Comparing the gameplay quality of Codenames vs Codenames Pictures can be difficult because the original game is already really great. It is fun while also thrilling and challenging at the same time. It requires you to be smart, creative, and quick-witted in order to provide good clues and make clever guesses.

The game is suitable for a wide range of people. It is definitely good for children, as it does not have any strong word or mature theme. The recommended player age is at least 10 years old. However, it is also great for teenagers and even adults. It can be an excellent game to be played with your friends or family.

Each game takes about 15 minutes on average, or at least that’s what written on the box. In reality, some games can be a bit shorter due to unfortunate encounters with assassins, while some others are just difficult and take several extra minutes, but usually still under an hour.

Codenames Pictures: Overview
Now, we’ll continue our discussion with Codenames Pictures. This game is also designed by Vlaada Chvatil and released by Czech Games Edition. Actually, the core concept and basic rules are still similar to the original version. There are just some twists that make this version even more interesting.

As mentioned above, Codenames Pictures uses images instead of words. So, you need to use a clue that can describe the image that you mean. Some people find this intriguing, but some others don’t really find it fun.

Also, the board size has been reduced as well. Compared to the original version, Codenames Pictures is relatively smaller. The game comes with fewer cards and involves fewer secret agents.

The box of Codenames Pictures is colored in gradations of orange. It includes:
• 140 cards with 280 pictures
• 7 blue agent cards
• 7 red agent cards
• 1 double agent card
• 4 innocent bystander cards
• 1 assassin card
• 1 key card stand
• 60 key cards
• 1 rulebook

Codenames Pictures: Game Rules
The core concept of Codenames vs Codenames Pictures is similar. If you already understand how to play the original Codenames, you can jump into Codenames Pictures right away without any difficulty.

The preparation is still similar. You need 4 – 8 players that split into two teams. Each team needs one spymaster. However, the team only need to find 7 or 8 agents (whereas the original version involves 8 or 9 agents for each team). You only need to pick 20 cards from the deck and arrange them in a 5×4 grid on the table.

Then, the spymasters choose a key card randomly and place it in the stand. Next, as usual, the starting team’s spymaster may give a clue word followed by a number indicating how many agents on the board that are related to the clue word. For example, “vehicle, 3” means there are three agents whose symbols are related to ‘vehicle’.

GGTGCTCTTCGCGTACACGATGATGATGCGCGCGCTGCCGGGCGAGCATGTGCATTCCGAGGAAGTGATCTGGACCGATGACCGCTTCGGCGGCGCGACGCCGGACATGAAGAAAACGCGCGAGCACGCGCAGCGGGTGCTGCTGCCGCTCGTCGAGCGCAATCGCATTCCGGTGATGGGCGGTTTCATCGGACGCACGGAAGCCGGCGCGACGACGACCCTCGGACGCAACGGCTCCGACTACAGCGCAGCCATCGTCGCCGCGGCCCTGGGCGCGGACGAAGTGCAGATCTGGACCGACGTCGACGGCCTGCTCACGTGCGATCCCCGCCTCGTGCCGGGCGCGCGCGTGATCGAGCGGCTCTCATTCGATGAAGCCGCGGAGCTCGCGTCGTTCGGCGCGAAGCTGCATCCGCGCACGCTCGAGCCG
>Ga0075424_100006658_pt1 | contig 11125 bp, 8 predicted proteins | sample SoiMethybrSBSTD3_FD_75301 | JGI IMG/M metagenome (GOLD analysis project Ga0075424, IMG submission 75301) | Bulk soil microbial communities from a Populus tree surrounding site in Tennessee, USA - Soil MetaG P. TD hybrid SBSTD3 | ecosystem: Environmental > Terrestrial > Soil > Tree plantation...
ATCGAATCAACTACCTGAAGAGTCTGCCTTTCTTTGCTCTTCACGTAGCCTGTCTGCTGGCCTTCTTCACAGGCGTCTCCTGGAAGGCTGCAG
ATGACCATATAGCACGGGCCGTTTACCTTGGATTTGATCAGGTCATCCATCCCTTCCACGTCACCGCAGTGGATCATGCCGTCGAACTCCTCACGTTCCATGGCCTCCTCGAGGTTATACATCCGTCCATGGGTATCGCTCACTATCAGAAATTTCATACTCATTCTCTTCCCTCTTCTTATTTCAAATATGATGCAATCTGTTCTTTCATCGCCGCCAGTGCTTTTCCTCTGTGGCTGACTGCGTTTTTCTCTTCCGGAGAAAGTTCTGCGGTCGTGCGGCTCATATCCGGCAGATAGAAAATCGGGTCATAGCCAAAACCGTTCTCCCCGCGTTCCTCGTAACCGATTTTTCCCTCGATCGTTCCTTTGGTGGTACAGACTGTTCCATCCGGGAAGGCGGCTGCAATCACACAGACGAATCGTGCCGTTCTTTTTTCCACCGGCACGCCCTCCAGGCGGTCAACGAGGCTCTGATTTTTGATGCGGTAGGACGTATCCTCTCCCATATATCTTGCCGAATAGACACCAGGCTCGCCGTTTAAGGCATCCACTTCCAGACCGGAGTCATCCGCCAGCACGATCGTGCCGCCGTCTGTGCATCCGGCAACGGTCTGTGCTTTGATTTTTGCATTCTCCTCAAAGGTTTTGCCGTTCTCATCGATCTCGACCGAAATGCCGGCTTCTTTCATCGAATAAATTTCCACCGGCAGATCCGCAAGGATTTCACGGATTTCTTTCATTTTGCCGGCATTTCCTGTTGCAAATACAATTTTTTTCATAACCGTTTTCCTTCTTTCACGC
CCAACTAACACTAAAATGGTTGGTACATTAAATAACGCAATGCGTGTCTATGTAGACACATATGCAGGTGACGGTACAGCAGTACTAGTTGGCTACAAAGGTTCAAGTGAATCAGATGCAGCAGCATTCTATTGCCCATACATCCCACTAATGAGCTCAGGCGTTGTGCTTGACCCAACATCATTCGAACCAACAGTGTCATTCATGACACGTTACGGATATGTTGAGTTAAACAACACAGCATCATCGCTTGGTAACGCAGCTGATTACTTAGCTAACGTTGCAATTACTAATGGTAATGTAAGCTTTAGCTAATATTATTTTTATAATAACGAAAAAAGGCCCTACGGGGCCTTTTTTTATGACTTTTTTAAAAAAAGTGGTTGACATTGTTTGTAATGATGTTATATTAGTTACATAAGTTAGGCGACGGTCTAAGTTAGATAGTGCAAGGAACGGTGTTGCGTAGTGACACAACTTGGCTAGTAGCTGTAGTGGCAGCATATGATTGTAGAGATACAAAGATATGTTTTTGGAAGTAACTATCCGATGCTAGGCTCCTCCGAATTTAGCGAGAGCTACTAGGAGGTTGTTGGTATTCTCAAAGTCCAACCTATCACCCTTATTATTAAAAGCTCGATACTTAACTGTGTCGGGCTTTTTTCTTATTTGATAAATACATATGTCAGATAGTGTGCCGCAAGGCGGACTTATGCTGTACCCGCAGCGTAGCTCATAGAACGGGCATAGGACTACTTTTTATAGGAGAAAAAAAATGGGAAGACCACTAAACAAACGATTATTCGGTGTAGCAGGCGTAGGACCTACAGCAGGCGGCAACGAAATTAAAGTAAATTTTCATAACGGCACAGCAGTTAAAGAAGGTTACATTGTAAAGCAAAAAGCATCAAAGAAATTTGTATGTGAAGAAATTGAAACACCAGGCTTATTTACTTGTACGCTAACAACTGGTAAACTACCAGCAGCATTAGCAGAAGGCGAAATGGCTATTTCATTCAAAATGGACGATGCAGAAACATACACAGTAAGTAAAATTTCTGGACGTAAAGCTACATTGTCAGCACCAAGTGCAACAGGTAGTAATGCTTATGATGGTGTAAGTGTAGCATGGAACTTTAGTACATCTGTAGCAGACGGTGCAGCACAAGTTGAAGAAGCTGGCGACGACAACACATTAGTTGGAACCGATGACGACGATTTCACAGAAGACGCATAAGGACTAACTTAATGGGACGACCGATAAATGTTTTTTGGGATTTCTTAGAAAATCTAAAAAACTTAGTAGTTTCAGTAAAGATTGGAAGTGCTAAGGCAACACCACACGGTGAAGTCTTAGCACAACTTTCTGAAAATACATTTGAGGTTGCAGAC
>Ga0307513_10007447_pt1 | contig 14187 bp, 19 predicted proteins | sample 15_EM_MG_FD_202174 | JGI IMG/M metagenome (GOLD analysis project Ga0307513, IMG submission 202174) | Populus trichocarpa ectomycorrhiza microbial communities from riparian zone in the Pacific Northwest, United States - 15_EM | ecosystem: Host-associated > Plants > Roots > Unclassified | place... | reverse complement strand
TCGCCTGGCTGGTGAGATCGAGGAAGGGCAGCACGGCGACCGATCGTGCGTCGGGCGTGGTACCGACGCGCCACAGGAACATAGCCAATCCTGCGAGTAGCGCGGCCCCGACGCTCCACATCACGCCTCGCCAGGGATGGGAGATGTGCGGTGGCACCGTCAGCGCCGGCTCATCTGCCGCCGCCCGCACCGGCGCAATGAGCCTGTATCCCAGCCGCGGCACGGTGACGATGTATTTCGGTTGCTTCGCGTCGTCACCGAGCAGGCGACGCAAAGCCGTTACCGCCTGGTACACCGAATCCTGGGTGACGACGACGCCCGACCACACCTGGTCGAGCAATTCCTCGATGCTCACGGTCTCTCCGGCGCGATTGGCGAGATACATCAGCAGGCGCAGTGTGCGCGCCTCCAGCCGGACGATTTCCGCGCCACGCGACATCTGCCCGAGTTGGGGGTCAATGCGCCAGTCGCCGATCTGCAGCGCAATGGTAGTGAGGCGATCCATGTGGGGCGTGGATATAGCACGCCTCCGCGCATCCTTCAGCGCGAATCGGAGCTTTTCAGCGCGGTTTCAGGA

After the field operatives choose a card, the spymaster reveals the card’s identity. They may continue playing if the card is correctly their team’s agent. However, the turn goes to the opponent team if the guess is wrong. A team that discovers an assassin automatically loses. The first team to find all agents wins.

Codenames Pictures: Gameplay Impression
The overall experience of Codenames Pictures is similar to the original, but it is not totally better. At times, it actually feels easier. This is probably because the images provide easy ideas for clues. For example, when referring to an image of a car, you can use the word vehicle, tire, windshield.

Well, this is not always the case; some images are indeed quite hard to describe. However, with words, you need to be more creative. At times, you need to visualize the word in order to get a good clue.

Another reason why Codenames Pictures feels easier is the smaller board. Each team only needs to guess one less agent than the original. So, Codenames Pictures tends to end a bit more quickly.

Overall, Codenames Pictures is still a nice game. It is suitable for children, teenagers, and adults. It can be a great family game as well.

Codenames vs Codenames Pictures

BoardgameBoardgame
BrandCodenamesCodenames Pictures
Key features- Uses words as agents's codenames - Each team must find 8 agents (9 for the starting team) - Includes 200 cards with 400 words - 40 key cards - Generally feels more challenging - Uses images as agents's symbols or codes - Each team must find 7 agents (8 for the starting team) - Includes 140 cards with 280 images - 60 key cards - Generally feels a bit easier
Price

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Conclusion
In general, the original Codenames is still more recommended. It has a bigger content. In the original Codenames, the teams must find more agents. It uses words instead of pictures, and this is one reason it feels more challenging.